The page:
Regular price: $23.75
Buy Now with 1 Credit
Buy Now for $23.75
I first read this book more than 50 years ago and, perhaps, i wanted to "recapture" my youth, However, this recording sounds like it was made in 1937 - when the book was first published - and the reader sounds like a BBC announcer from that period. Not only that but his mistakes have not been edited out. Unless you need the nostalgia - give this a miss.
7 of 7 people found this review helpful
This story highlights ethics in Medicine and is as true and valid now as it was in 1937. Many reviewers have criticised the recording and it is certainly dated both from a technical as well as a linguistics viewpoint. The narrator can be heard to cough, shuffel papers and make mistakes, which he corrects openly. However, in his defence, I would say that Mr. Engleman speaks the Standard English spoken widely (especially on the BBC) in the mid twentieth century and at the time the book came out. He masters the accents of the Welsh miners, the Scottish hero, Andrew, his Yorkshire wife, an American scientist and his West End coleagues. The only accent that grates somewhat is his own. Modern UK English has changed considerably and his would seem archaic to most British listeners not to mention those on this side of the pond.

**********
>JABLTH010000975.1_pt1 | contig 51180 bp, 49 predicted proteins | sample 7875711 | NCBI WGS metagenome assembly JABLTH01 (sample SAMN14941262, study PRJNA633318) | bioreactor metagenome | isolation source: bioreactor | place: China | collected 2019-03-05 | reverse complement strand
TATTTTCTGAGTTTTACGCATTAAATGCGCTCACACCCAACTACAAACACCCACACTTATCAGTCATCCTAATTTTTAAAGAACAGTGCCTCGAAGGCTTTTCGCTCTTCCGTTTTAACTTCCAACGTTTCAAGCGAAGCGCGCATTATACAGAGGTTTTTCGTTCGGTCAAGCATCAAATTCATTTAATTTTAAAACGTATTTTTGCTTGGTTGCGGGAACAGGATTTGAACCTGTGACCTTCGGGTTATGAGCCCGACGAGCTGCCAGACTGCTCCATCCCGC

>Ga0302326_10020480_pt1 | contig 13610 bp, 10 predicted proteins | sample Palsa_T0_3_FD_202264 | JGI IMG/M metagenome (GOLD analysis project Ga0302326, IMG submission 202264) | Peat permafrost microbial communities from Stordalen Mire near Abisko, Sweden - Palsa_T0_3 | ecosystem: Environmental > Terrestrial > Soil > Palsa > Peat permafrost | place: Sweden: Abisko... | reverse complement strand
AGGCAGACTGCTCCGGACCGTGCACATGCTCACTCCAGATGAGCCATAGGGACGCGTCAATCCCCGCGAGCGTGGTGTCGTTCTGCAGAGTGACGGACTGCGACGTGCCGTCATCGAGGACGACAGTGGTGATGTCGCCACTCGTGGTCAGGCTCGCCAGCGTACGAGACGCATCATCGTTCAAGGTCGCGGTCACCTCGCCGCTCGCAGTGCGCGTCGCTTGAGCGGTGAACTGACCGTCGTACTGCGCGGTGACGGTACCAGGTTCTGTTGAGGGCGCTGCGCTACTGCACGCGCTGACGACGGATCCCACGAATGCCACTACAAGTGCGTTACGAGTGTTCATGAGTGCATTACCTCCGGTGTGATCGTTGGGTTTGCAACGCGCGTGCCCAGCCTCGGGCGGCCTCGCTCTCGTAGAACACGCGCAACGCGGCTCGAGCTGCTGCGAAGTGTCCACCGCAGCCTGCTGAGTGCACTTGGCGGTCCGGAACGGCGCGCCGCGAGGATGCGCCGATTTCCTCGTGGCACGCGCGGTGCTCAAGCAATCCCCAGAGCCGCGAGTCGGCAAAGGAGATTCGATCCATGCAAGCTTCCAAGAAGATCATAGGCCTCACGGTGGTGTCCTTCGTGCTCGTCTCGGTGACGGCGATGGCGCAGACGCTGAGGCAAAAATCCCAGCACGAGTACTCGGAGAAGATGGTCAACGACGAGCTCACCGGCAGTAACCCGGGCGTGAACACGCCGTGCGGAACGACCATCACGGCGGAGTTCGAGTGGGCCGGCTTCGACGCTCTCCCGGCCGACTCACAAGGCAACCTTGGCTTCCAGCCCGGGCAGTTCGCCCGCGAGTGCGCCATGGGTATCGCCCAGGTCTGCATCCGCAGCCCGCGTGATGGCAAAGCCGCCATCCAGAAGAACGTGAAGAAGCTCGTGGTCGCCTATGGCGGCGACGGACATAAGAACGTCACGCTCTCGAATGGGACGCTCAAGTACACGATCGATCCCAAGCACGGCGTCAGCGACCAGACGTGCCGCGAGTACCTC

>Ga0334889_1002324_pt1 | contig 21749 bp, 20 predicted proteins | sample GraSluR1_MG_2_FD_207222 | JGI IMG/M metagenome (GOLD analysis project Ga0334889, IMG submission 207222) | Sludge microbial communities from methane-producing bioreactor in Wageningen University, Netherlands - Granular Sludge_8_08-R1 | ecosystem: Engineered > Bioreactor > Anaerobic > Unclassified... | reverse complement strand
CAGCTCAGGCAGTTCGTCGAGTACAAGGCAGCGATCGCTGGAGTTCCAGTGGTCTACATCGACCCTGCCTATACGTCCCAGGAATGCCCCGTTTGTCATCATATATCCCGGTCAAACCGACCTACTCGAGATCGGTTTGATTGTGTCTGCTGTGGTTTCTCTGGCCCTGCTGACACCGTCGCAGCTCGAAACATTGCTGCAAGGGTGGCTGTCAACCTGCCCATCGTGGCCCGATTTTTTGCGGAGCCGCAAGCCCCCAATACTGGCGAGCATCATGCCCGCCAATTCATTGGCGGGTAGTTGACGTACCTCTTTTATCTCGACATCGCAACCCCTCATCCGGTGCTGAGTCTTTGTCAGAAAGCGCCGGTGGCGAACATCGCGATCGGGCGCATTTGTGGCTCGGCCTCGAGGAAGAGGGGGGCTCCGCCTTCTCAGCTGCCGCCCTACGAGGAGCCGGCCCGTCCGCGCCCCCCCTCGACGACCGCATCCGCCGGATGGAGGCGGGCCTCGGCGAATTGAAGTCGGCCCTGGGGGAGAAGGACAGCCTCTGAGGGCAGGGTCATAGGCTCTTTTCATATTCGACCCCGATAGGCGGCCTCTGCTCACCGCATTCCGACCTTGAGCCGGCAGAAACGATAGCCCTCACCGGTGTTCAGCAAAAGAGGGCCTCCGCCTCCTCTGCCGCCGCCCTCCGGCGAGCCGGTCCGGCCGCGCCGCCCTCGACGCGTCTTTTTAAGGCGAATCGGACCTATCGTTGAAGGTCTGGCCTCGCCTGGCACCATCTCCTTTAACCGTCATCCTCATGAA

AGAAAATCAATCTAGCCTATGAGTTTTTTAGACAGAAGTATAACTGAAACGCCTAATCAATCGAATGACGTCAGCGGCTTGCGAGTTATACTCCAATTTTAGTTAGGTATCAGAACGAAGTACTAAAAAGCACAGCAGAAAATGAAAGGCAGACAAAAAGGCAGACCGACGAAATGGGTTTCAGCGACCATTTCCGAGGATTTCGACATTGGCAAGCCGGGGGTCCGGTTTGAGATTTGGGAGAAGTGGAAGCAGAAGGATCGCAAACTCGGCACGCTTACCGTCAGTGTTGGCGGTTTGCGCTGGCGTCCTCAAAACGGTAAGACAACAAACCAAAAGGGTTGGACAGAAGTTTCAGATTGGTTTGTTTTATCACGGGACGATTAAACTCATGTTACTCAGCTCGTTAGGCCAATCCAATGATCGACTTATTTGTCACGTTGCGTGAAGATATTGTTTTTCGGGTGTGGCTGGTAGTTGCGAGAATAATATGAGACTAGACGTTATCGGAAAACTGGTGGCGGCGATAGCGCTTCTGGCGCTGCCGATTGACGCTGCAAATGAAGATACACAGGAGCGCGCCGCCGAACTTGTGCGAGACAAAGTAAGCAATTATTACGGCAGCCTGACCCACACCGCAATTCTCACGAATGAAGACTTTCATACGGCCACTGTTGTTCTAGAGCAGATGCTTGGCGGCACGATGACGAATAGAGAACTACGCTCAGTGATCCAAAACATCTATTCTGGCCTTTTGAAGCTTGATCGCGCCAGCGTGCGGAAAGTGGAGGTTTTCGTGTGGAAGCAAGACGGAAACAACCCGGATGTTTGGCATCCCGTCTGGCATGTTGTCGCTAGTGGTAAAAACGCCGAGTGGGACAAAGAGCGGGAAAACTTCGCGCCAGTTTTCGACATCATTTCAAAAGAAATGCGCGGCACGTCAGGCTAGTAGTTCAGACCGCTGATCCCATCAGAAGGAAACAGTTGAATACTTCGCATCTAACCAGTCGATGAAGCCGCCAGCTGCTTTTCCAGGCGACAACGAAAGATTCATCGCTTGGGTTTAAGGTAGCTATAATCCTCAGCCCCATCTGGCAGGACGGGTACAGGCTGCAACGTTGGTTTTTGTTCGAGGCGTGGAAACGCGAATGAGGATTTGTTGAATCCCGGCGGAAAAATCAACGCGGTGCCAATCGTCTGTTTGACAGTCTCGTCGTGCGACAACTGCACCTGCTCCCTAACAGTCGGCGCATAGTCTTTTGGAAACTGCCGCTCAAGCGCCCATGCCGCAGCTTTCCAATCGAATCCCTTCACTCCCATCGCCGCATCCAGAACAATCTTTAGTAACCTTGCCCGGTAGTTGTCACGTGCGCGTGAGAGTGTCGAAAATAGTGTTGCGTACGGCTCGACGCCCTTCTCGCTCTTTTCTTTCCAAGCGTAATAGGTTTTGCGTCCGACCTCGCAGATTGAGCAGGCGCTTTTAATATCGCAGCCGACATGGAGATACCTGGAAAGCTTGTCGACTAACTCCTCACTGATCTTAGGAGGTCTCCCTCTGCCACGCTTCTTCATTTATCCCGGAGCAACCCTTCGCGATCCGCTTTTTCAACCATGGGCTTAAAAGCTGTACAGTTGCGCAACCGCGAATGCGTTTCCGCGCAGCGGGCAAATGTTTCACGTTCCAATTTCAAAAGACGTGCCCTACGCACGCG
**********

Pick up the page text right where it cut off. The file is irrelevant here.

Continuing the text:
However, these considerations should not prevent anyone from listening to one of the best novels on health care delivery for the past 100 years.
5 of 5 people found this review helpful
This is a recording for the blind and of very poor quality. The story is a great one what a shame it wasn't given its due by rerecording it.
6 of 6 people found this review helpful
Where does The Citadel rank among all the audiobooks you’ve listened to so far?
This story is a treasure. Better by far than the slightly moralising dramas of the finely portrayed BBC TV Dr Finlay's Case Book series. I really enjoy the older RNIB stories, the story tellers, though often pushed for time and with far from high class facilities, did a great job.
What other book might you compare The Citadel to, and why?
I wouldn't, it is unique. Not having the modern forensic love of gore and yet not being an All Creatures Great And Small (for humans) or a Mrs Miniver gloss on the reality of British life at the time - seen from a hands-on medical perspective.
Have you listened to any of Franklin Engelmann’s other performances? How does this one compare?
There are none on Audible, so far as I can tell. Other, that is, than in brief BBC NEWS snippets on Reality Broadcasts from the War Years, and occasionally introducing BBC broadcast recordings of classical music concerts. But I'd be delighted to hear more of this model of broadcast voice modulation.
If you made a film of this book, what would be the tag line be?
That's How It Was
Any additional comments?
Some people may be put off by the tinny, rather hollow sound production, but given the age of the recording, and the purpose - for those of us who have difficulties with reading (because of poor sight) - it is a marvel that it has survived at all. I cherish my copy, and thank both the RNIB and Audible for allowing us to have the chance to hear both Cronin's stories and the wonderful Franklin Englemann .. the Voice of both BBC Radio News and the Third Programme for many years. I for one will be glad to explore more RNIB (and Franklin Englemann) recordings if they become available.
3 of 3 people found this review helpful